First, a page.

Trump, Comey and 2018

The firing of Director Comey and the subsequent shit storm that has followed has been a huge PR blunder born of the authoritarian self-assurance that only a wealthy, disconnected CEO can possess. What’s even worse, depending on your political leanings, is that this debacle seems poised to make Congress impotent in pushing a Republican legislative agenda before the 2018 midterms.

On the Senate side of things, it would be inconsequential even if the Democrats managed to win the 7 Republican seats up for reelection. However, the House seems to be a place where they could in theory make a comeback. Doing so would probably result in a legislative gridlock, something Congress is famous for, that would create yet another hurtle for the Trump Administration.

If I had to advise a Republican facing an uncertain reelection bid, I would tell them to just stay silent about the Russia investigation. It doesn’t look like it is going to be resolved anytime soon and the opinions surrounding it are too volatile to keep from alienating part of their constituency. Unfortunately, Republican’s don’t have any big legislative wins to run on either. The first incarnation of Trumpcare was quickly killed by the libertarian Freedom Caucus while the second draft, although it has already passed the House, faces an uncertain future in the Senate.

Democrats need to push their advantage. It’s not going to be enough in 2018 or even in 2020 to just point a finger at the White House and screech about every scandal and alternative fact. They need to begin discussing with the public an alternative agenda that addresses the concerns of working class Americans and is more palatable than Clinton 2016. Carly Fiorina’s–yes, I know she’s a Republican–demon sheep ad was undoubtedly effective, political discourse can’t just center around how bad the other guy is. Hopefully last year’s defeat proved that to the Democratic establishment.

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The Folly of Protesting for the Sake of Protesting

College campuses around the nation seem to be seething over with despair and frustration. Nearly everywhere student organizations are banding together to display their angst for the world to see.

My own peers hosted a protest just about two weeks ago. One of the organizers and speakers asked if I would show my support. My first question was ‘What exactly is this protest against?’ His response…’Love Trump’s hate.’ This quickly solicited a whole host of follow up questions and subtle critiques.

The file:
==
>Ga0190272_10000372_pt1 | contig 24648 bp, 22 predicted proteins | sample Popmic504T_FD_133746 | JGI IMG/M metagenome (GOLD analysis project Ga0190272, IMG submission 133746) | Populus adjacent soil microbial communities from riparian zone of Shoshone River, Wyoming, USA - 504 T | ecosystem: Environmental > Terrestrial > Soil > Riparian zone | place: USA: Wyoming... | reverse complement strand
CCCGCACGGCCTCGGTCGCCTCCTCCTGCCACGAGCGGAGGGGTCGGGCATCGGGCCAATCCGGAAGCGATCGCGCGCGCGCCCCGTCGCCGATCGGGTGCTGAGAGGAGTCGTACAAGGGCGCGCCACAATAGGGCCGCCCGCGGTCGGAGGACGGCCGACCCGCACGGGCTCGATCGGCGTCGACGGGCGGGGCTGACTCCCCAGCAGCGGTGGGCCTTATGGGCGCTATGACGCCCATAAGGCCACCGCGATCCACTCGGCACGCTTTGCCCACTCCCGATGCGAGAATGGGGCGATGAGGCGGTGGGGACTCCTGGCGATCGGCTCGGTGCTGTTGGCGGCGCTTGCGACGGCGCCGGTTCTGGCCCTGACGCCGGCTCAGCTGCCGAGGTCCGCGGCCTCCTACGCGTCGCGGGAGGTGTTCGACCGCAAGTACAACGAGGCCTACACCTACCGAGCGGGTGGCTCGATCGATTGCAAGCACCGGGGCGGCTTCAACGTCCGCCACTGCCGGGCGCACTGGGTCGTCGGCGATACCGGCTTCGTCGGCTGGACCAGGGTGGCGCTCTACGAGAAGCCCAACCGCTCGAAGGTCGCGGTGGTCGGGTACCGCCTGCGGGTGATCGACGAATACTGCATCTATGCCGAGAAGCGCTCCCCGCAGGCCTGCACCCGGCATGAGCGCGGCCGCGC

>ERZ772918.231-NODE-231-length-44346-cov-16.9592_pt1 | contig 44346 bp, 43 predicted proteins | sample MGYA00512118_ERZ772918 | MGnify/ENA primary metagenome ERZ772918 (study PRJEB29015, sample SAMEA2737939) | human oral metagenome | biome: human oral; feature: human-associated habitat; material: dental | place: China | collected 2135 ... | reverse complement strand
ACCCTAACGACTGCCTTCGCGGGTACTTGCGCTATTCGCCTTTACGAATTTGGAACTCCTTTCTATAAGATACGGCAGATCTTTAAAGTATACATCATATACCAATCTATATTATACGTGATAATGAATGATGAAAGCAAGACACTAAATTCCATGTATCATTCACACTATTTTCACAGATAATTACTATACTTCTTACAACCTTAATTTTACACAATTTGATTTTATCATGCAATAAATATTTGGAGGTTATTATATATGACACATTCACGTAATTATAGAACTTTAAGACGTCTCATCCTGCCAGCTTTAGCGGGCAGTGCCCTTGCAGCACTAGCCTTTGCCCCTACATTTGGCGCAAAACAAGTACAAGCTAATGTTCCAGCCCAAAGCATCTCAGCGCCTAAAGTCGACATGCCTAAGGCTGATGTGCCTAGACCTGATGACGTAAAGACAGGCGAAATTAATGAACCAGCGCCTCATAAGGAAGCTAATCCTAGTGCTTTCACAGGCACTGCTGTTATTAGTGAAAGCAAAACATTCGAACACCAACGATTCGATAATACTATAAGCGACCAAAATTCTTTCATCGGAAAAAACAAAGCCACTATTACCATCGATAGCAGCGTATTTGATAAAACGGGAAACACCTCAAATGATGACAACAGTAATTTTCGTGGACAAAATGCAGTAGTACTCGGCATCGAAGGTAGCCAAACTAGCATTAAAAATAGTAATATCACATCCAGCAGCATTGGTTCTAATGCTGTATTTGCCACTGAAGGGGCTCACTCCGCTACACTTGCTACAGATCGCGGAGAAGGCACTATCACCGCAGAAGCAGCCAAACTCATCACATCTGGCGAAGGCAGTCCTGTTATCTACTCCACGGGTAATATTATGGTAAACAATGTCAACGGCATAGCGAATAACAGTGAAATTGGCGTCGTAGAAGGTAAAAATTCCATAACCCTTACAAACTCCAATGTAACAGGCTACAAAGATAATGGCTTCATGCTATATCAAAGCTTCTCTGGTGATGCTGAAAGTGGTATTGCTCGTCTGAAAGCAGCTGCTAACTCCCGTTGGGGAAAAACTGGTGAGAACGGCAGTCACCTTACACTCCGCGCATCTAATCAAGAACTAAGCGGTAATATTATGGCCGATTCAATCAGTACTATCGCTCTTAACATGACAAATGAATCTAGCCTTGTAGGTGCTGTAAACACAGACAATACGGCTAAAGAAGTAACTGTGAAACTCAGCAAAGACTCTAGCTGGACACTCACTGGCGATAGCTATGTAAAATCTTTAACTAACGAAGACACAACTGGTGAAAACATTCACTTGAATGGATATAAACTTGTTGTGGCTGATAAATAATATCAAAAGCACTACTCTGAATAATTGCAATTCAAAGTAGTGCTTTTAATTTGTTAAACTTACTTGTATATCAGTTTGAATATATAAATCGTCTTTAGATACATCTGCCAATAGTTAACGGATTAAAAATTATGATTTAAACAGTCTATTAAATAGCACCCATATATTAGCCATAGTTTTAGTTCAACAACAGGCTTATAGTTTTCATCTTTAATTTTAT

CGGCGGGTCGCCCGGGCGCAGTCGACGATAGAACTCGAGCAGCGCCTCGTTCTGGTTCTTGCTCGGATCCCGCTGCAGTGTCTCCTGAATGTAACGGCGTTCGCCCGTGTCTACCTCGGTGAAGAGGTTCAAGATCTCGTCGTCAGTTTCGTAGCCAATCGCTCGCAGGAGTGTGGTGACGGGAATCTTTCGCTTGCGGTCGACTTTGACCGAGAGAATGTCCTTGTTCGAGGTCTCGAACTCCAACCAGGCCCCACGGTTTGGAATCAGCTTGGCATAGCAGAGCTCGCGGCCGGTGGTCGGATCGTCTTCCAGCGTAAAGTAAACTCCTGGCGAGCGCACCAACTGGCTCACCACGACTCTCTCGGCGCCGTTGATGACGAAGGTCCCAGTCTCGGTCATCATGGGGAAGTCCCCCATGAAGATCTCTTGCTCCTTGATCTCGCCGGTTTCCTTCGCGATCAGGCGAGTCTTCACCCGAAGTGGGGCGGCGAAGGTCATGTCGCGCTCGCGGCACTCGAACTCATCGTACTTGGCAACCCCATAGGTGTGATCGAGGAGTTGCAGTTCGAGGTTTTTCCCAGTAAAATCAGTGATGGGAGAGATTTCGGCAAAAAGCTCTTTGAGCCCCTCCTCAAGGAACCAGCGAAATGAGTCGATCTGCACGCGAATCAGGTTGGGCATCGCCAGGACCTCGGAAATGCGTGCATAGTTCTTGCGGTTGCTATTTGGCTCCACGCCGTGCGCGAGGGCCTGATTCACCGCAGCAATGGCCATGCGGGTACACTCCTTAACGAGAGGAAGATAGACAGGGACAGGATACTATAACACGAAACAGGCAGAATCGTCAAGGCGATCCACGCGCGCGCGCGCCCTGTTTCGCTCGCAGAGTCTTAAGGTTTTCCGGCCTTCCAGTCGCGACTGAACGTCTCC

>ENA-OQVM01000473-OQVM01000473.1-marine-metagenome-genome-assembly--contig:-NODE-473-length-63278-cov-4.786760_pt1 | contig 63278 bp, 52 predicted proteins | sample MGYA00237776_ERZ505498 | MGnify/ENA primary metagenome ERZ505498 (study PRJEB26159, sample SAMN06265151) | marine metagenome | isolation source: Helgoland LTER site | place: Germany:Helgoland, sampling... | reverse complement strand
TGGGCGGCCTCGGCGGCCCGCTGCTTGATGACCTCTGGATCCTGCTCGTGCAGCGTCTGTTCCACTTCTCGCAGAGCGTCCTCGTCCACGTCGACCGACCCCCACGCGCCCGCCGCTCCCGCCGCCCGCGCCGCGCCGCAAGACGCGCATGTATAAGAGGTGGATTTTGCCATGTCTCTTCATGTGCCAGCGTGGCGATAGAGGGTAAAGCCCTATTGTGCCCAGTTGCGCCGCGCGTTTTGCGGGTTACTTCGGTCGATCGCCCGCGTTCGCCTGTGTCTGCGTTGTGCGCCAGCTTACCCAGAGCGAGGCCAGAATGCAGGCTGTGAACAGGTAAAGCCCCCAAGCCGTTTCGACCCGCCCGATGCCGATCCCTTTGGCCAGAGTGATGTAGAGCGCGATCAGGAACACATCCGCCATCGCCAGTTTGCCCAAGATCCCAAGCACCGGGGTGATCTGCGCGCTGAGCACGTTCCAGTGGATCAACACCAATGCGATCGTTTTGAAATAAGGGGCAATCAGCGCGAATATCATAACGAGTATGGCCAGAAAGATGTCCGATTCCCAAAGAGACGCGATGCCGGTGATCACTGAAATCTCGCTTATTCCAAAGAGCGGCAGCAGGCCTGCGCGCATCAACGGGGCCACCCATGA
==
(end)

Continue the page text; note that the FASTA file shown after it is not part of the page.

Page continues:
Now I’ll be the first to admit that I am concerned with the social and political ramifications of Trump’s ideology, but these protests that are seemingly against nothing need to stop. The fact of the matter is, as unfortunate as we may find it, Trump is going to take office come January. We should actually all be wishing him good health and what not because Pence far more reminiscent of Emperor Palpatine than our orange commander-in-chief, but I digress.

One of my favorite academic writers, Guy Standing, has a wonderful quote in his paper The Precariat and Class Struggle in which he describes the emergence of a new social class, the precariat, that I fear many of us will find ourselves a part of.

“The flames of struggle quickly expire in futile days of protest if all the struggle is about is being against what is happening.”

If a protest does not have a clear list of concerns and demands then it is going to fail. Movements cannot be sustained by vague mission statements not to mention the kind of perception generated in the public when confronted with protests of this nature.

I am not derailing protesting in general. It is our right and sometimes even our duty to so. What I am asking is that we only protest when our goal is clear. My fear is that by the time Millennials and Precarians mature and develop plans to address our real, growing concerns, the public will have already written us off. Protesting without a goal this early in the game is a disservice to our greater, formulating cause.